What time is expected on Mars for today?

NASA's InSight mission will become the new meteorological service on Mars thanks to a collaboration tool between JPL, Cornell University and the Center of Astrobiology (CAB, CSIC-INTA).

Despite how cold it is It is being winter this year in some areas of our planet, it can not be compared to the glacial cold of Mars. To prove this, the InSight mission will publish a daily meteorological report, providing more information about the time than any previous mission on the Martian surface.

This is a public access tool, jointly developed by JPL, Cornell University and the Center for Astrobiology (CAB, CSIC-INTA ), which will show maximum and minimum temperature, wind speed and direction and air pressure. & nbsp;

All this data is obtained by the meteorological sensor set on board the InSight mission, called the Auxiliary Payload Subsystem (APSS). The lander records this data every second of each sun (Martian day) and sends it to Earth daily. & Nbsp;

For meteorologists, this is going to be a novel experience and, in a way, exciting, since it will be for them the opportunity to study the meteorology of another planet. For Don Banfield, a researcher at Cornell University, who leads the environmental scientific team, "you get the feeling of visiting an alien place. There are familiar phenomena on Mars that are completely different from those that occur on Earth. "& Nbsp;

The continuous measurement of meteorological data will allow scientists to detect sources of what is known as 'instrumental noise' in the measurements that may affect the main scientific instruments of the mission, the seismometer and the heat flux sensor.

For Don Banfield "APSS will help us filter the noise in our data and know when we are seeing an earthquake and when not. " In addition, "by operating continuously, we will have a more detailed view of the time than the rest of the surface missions, which normally collect data for only a few hours of each sun."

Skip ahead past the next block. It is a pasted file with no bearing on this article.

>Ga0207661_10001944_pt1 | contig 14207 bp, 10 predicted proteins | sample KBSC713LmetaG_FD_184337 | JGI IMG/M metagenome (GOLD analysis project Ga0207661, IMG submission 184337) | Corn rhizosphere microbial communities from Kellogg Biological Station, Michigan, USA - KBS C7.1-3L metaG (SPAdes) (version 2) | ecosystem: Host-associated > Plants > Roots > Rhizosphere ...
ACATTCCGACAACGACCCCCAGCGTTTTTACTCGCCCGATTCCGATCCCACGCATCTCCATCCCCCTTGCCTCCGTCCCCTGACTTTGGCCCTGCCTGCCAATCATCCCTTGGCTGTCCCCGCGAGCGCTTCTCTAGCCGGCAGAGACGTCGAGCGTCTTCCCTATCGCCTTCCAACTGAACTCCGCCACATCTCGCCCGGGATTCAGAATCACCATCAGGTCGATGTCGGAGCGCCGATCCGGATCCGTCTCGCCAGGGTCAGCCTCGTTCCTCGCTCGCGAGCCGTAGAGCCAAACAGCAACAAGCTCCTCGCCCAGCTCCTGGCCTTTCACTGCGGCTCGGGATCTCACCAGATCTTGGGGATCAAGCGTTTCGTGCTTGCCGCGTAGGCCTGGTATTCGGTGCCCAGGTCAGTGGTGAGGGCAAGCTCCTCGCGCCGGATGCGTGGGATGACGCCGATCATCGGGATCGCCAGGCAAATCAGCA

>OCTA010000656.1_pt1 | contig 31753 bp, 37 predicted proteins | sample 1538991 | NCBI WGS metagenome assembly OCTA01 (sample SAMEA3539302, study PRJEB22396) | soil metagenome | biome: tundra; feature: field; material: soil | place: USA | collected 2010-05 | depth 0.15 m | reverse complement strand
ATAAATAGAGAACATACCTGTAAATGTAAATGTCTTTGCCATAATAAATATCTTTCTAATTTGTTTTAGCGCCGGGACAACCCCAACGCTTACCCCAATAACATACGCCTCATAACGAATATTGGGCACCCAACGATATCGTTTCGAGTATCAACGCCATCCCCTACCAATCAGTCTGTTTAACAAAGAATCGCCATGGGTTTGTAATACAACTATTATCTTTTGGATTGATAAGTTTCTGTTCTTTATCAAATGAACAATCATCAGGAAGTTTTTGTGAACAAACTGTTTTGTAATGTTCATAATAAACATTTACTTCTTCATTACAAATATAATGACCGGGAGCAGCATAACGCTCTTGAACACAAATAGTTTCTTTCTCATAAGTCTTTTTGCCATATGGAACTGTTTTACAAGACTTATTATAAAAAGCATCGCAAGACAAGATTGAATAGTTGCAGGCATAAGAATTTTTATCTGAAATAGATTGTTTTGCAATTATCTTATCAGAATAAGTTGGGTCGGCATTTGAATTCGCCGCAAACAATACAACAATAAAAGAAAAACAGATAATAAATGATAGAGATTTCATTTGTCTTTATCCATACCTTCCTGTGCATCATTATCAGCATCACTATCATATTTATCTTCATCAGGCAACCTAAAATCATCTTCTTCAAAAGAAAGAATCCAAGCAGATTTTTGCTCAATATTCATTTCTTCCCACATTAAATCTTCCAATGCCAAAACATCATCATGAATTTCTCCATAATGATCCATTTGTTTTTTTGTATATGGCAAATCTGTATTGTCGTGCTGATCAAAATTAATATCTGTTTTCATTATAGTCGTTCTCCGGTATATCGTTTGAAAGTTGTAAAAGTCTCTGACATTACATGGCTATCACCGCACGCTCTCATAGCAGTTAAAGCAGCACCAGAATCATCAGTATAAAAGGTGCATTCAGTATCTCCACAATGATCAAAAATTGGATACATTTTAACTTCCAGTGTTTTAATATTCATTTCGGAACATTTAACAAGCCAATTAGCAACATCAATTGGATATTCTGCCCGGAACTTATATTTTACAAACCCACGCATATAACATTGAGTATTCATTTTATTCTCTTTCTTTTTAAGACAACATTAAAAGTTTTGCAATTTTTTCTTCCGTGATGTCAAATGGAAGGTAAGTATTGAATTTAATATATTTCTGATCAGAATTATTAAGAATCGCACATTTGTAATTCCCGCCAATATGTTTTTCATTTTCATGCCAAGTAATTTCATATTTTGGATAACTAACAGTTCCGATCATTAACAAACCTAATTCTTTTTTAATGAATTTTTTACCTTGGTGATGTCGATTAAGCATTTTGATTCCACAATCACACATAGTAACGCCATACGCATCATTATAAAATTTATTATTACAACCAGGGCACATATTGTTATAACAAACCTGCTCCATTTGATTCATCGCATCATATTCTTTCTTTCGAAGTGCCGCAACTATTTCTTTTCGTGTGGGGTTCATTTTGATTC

InSight will provide a unique set of data that will complement those of other active missions, such as the NASA Curiosity rover and the ships that currently orbit Mars. The InSight temperature and wind sensors (TWINS, Temperature and Wind Sensors for InSight) are actually restored parts, originally built for the Curiosity weather sensors, the Rover Environmental Monitoring Station (REMS). These sensors, located on the deck of the lander in two booms oriented in opposite directions east-west, have been provided by the Center for Astrobiology.

TWINS will be used to know the state of the wind and will allow the mission team to discard unreliable seismic data due to the presence of strong winds. But it can also be used, together with the InSight cameras, to study the amount of dust around the lander. In addition, APSS will help learn more about another little known feature of Mars: the so-called dust devils , small tornadoes that plow through the Martian plains producing patterns of dark lines on the surface of the red planet.

Figure: first InSight selfie on Mars. It shows the TWINS sensors on the cover of the lander. © NASA / JPL-Caltech


Fuente: UCC-CAB


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